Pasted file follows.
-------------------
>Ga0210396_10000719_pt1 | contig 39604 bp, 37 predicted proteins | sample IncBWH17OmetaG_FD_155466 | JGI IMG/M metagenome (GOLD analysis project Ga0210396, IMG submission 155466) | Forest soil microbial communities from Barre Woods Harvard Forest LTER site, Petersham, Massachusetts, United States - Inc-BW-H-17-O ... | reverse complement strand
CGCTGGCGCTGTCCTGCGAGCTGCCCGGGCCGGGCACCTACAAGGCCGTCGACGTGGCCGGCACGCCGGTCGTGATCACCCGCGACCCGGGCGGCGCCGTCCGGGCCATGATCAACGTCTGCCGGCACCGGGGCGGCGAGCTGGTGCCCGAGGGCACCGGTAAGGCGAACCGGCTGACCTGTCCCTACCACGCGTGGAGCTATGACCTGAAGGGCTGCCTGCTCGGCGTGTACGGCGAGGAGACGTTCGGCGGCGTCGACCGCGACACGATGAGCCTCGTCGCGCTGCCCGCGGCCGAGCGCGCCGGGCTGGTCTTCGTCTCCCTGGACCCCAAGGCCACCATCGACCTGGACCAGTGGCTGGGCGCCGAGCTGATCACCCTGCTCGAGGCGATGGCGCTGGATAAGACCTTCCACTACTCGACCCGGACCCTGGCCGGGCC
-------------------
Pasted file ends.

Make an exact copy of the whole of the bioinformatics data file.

>Ga0210396_10000719_pt1 | contig 39604 bp, 37 predicted proteins | sample IncBWH17OmetaG_FD_155466 | JGI IMG/M metagenome (GOLD analysis project Ga0210396, IMG submission 155466) | Forest soil microbial communities from Barre Woods Harvard Forest LTER site, Petersham, Massachusetts, United States - Inc-BW-H-17-O ... | reverse complement strand
CGCTGGCGCTGTCCTGCGAGCTGCCCGGGCCGGGCACCTACAAGGCCGTCGACGTGGCCGGCACGCCGGTCGTGATCACCCGCGACCCGGGCGGCGCCGTCCGGGCCATGATCAACGTCTGCCGGCACCGGGGCGGCGAGCTGGTGCCCGAGGGCACCGGTAAGGCGAACCGGCTGACCTGTCCCTACCACGCGTGGAGCTATGACCTGAAGGGCTGCCTGCTCGGCGTGTACGGCGAGGAGACGTTCGGCGGCGTCGACCGCGACACGATGAGCCTCGTCGCGCTGCCCGCGGCCGAGCGCGCCGGGCTGGTCTTCGTCTCCCTGGACCCCAAGGCCACCATCGACCTGGACCAGTGGCTGGGCGCCGAGCTGATCACCCTGCTCGAGGCGATGGCGCTGGATAAGACCTTCCACTACTCGACCCGGACCCTGGCCGGGCC